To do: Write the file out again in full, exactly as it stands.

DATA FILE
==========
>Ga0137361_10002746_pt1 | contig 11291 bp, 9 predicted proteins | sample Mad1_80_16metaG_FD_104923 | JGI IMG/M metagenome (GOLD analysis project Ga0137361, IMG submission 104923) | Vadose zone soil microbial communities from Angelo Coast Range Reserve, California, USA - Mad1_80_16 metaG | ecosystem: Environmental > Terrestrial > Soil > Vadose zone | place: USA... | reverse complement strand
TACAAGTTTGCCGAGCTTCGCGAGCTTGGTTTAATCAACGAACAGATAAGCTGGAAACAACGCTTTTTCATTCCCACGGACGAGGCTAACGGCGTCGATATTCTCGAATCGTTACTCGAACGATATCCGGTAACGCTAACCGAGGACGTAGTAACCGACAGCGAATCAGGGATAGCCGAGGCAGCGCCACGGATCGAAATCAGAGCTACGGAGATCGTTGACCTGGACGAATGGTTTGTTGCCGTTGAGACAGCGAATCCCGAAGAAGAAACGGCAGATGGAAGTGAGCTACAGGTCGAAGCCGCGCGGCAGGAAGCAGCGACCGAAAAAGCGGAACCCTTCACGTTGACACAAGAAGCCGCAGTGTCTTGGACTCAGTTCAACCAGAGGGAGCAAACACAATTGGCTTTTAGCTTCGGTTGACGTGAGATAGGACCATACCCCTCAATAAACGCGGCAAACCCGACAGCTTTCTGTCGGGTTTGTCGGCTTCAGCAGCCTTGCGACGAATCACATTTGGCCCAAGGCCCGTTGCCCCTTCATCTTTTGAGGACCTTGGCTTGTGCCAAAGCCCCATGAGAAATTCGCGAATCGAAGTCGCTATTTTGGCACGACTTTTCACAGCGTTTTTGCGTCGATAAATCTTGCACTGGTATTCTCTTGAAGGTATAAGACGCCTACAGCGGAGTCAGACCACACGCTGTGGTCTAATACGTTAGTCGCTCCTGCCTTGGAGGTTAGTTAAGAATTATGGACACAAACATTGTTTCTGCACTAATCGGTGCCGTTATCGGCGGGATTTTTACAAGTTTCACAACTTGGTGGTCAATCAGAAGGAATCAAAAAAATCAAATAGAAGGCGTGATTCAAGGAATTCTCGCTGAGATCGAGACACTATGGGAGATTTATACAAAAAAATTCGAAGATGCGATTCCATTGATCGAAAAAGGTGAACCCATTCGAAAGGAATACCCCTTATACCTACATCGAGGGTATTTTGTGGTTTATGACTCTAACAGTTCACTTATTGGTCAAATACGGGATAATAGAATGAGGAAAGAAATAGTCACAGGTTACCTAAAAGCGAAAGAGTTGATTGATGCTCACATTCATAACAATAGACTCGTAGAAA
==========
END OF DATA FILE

>Ga0137361_10002746_pt1 | contig 11291 bp, 9 predicted proteins | sample Mad1_80_16metaG_FD_104923 | JGI IMG/M metagenome (GOLD analysis project Ga0137361, IMG submission 104923) | Vadose zone soil microbial communities from Angelo Coast Range Reserve, California, USA - Mad1_80_16 metaG | ecosystem: Environmental > Terrestrial > Soil > Vadose zone | place: USA... | reverse complement strand
TACAAGTTTGCCGAGCTTCGCGAGCTTGGTTTAATCAACGAACAGATAAGCTGGAAACAACGCTTTTTCATTCCCACGGACGAGGCTAACGGCGTCGATATTCTCGAATCGTTACTCGAACGATATCCGGTAACGCTAACCGAGGACGTAGTAACCGACAGCGAATCAGGGATAGCCGAGGCAGCGCCACGGATCGAAATCAGAGCTACGGAGATCGTTGACCTGGACGAATGGTTTGTTGCCGTTGAGACAGCGAATCCCGAAGAAGAAACGGCAGATGGAAGTGAGCTACAGGTCGAAGCCGCGCGGCAGGAAGCAGCGACCGAAAAAGCGGAACCCTTCACGTTGACACAAGAAGCCGCAGTGTCTTGGACTCAGTTCAACCAGAGGGAGCAAACACAATTGGCTTTTAGCTTCGGTTGACGTGAGATAGGACCATACCCCTCAATAAACGCGGCAAACCCGACAGCTTTCTGTCGGGTTTGTCGGCTTCAGCAGCCTTGCGACGAATCACATTTGGCCCAAGGCCCGTTGCCCCTTCATCTTTTGAGGACCTTGGCTTGTGCCAAAGCCCCATGAGAAATTCGCGAATCGAAGTCGCTATTTTGGCACGACTTTTCACAGCGTTTTTGCGTCGATAAATCTTGCACTGGTATTCTCTTGAAGGTATAAGACGCCTACAGCGGAGTCAGACCACACGCTGTGGTCTAATACGTTAGTCGCTCCTGCCTTGGAGGTTAGTTAAGAATTATGGACACAAACATTGTTTCTGCACTAATCGGTGCCGTTATCGGCGGGATTTTTACAAGTTTCACAACTTGGTGGTCAATCAGAAGGAATCAAAAAAATCAAATAGAAGGCGTGATTCAAGGAATTCTCGCTGAGATCGAGACACTATGGGAGATTTATACAAAAAAATTCGAAGATGCGATTCCATTGATCGAAAAAGGTGAACCCATTCGAAAGGAATACCCCTTATACCTACATCGAGGGTATTTTGTGGTTTATGACTCTAACAGTTCACTTATTGGTCAAATACGGGATAATAGAATGAGGAAAGAAATAGTCACAGGTTACCTAAAAGCGAAAGAGTTGATTGATGCTCACATTCATAACAATAGACTCGTAGAAA